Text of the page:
Extreme Weather Is Threatening California’s Dams. What Happens if They Fail?

Originally published in the New York Times Magazine, June 22, 2023

On the morning of Feb. 7, 2017, two electricians were working on a warning siren near the spillway of Oroville Dam, 60 miles north of Sacramento, when they heard an explosion. As they watched, a giant plume of water rose over their heads, and chunks of concrete began flying down the hillside toward the Feather River.

The dam’s spillway, a concrete channel capable of moving millions of gallons of water out of the reservoir in seconds, was disintegrating in front of them If it had to be taken out of service, a serious rainstorm, like the one that had been falling on Northern California for days, could cause the dam — the tallest in the United States — to fail.

Oroville is an earth-fill embankment dam with a clay core and a surface of loosely placed rocks. These structures can be incredibly resilient, especially to earthquakes — concrete dams like Hoover Dam are rare in seismically active California — but they are also more vulnerable if overtopped. Once water overwhelms the spillway and starts flowing over an embankment dam, its layers can melt away at an astonishing speed. If Oroville failed in this way, it would send a wave more than 185 feet tall sweeping into the valley below.

On the afternoon of Feb. 12, 2017, state water officials concluded that within two to four hours, the dam’s emergency overflow – which had never been used in the 50-year history of the dam – would fail, sending a wall of water as high as 50 feet rushing toward town.

Kory Honea, the sheriff of Butte County, issued a mandatory evacuation order.Approximately 180,000 people ended up having to leave their homes under a mandatory evacuation order..

After the evacuation, the situation at the dam stabilized. The rain let up, and the main spillway, although badly damaged, was able to channel enough water out of the reservoir to drop the level below the top of the emergency spillway. Slowly, the townspeople returned to their homes.

Today the dam has two new spillways, each of which survived major rains this spring with no problems. According to Honea, though, the people of Oroville remain traumatized.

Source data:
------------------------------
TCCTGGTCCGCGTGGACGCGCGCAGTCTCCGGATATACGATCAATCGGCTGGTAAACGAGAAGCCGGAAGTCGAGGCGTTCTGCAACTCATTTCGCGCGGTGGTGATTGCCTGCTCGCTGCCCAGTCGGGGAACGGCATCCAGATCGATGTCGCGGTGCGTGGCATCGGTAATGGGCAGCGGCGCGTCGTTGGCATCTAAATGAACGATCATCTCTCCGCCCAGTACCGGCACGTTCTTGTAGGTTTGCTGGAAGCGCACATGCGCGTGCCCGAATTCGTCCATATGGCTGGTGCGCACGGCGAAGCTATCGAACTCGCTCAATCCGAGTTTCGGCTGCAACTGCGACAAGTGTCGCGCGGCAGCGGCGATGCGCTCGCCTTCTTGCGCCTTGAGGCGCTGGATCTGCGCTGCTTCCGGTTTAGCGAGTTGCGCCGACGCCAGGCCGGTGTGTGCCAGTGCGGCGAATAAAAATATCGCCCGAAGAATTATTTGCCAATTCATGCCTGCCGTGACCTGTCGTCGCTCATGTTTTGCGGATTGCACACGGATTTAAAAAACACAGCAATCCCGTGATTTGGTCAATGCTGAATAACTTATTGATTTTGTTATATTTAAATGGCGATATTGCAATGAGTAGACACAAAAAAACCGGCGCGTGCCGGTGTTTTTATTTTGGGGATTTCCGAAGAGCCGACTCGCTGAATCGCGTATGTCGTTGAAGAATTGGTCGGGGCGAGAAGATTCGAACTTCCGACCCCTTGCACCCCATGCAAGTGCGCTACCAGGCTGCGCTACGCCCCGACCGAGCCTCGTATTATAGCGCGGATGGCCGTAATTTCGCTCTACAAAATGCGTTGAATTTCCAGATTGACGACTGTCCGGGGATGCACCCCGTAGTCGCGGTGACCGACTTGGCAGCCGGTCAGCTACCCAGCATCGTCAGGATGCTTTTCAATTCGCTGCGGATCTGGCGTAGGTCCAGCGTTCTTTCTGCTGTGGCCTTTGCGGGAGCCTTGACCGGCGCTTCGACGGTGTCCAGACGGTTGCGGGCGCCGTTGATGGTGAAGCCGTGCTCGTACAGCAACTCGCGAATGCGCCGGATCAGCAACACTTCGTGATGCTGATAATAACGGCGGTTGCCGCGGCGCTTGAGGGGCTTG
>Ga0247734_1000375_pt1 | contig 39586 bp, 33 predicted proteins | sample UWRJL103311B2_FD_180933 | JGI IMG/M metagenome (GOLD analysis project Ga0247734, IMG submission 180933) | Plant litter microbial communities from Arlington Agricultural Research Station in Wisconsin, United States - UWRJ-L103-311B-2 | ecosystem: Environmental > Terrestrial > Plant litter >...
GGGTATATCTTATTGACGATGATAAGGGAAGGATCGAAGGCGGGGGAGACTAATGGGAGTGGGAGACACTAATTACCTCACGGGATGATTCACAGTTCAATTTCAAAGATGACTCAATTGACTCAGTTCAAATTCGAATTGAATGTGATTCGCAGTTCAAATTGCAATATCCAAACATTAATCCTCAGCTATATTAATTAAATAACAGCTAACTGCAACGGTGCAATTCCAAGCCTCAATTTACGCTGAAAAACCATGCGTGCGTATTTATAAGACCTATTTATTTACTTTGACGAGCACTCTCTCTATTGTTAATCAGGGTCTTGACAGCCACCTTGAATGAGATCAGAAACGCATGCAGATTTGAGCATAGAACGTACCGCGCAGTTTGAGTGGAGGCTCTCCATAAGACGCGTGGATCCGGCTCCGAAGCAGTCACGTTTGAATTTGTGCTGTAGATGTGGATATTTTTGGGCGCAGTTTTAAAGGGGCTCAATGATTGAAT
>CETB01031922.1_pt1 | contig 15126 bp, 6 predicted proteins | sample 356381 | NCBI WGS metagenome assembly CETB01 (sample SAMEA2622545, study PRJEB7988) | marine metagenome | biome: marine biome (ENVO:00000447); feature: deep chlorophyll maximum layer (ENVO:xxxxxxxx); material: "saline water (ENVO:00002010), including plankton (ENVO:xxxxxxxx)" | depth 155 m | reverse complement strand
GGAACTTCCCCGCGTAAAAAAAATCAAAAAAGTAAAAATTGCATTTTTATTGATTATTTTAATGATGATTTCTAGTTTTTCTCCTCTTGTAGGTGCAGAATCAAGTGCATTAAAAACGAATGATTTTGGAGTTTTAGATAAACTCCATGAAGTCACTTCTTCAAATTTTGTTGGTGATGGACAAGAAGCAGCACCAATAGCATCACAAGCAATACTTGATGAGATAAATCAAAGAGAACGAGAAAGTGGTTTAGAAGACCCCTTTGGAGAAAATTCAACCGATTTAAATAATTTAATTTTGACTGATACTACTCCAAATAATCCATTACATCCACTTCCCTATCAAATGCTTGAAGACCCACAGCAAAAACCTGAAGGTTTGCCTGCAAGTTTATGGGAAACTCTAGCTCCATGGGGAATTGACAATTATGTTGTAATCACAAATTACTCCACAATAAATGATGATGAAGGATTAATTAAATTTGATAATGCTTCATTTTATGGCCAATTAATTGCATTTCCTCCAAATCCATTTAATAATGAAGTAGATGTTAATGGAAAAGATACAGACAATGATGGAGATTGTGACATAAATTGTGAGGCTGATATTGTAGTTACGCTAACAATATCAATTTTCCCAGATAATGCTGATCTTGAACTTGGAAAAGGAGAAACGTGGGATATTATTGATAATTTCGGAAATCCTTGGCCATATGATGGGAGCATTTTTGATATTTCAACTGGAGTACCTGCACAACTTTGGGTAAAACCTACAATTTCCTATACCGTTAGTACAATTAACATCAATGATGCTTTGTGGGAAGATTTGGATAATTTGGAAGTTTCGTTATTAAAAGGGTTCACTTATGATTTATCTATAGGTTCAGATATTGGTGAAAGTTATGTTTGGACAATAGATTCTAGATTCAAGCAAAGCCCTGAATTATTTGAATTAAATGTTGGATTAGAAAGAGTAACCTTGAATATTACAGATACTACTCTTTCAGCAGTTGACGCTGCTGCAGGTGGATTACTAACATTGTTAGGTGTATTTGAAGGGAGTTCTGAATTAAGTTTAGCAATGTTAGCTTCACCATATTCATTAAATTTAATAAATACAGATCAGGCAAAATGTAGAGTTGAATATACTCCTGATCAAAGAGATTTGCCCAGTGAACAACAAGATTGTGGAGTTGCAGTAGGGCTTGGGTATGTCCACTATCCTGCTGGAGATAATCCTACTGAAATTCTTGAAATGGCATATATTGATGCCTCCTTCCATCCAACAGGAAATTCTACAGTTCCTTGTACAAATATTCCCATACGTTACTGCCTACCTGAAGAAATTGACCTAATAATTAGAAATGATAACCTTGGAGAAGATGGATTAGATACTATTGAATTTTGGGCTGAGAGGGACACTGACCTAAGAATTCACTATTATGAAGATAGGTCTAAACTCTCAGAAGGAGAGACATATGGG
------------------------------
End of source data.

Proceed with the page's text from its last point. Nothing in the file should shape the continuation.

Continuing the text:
A wake-up call for dam safety

An independent forensic report on the Oroville Dam overflow faulted an “immature,” “significantly overconfident and complacent” culture at the California Department of Water Resources.

Officials ignored reports about the flawed rock below the emergency spillway, made repairs in a haphazard way and failed to find flaws in the spillway design — most notably drains that made the concrete more susceptible to cracking.

The report also noted that this attitude is typical among large dam owners: “The fact that this incident happened to the owner of the tallest dam in the United States, under regulation of a federal agency, with repeated evaluation by reputable outside consultants, in a state with a leading dam-safety regulatory program, is a wake-up call for everyone involved in dam safety.”

In the six years since Oroville, dam operators across the country have begun to reassess the structures under their control, looking for hidden weaknesses: the cracks in the spillway, the hillside that crumbles at the first sign of water. That work is necessary, but it may not be enough to prevent the next disaster.

Bigger storms are on the way

“We still haven’t severely tested California’s primary flood-control structures,” says Daniel Swain, a climate scientist at the University of California, Los Angeles. The emergency spillway at Oroville, for example, was operating at about 3 percent of its capacity when Honea ordered the evacuation. “If we had an even marginally bigger event on the weather front that year,” Swain says, “it would have been significantly worse.”

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Dale Cox, a former project manager at the United States Geological Survey who has worked extensively with Swain, told me that California’s dams are unprepared for extreme weather because state water authorities have a false sense of how bad flooding can get. “The peak of record is driving a lot of engineering decisions in the state,” he says, and that peak is an underestimate, maybe a gross one. “Already, we are seeing several 100-year floods every 10 years.”

California dams are ‘unprepared’ for climate change

Some of this miscalculation arises from the state’s failure to account for climate change, a problem that will only get worse as the atmosphere heats up and the amount of water vapor it can carry increases.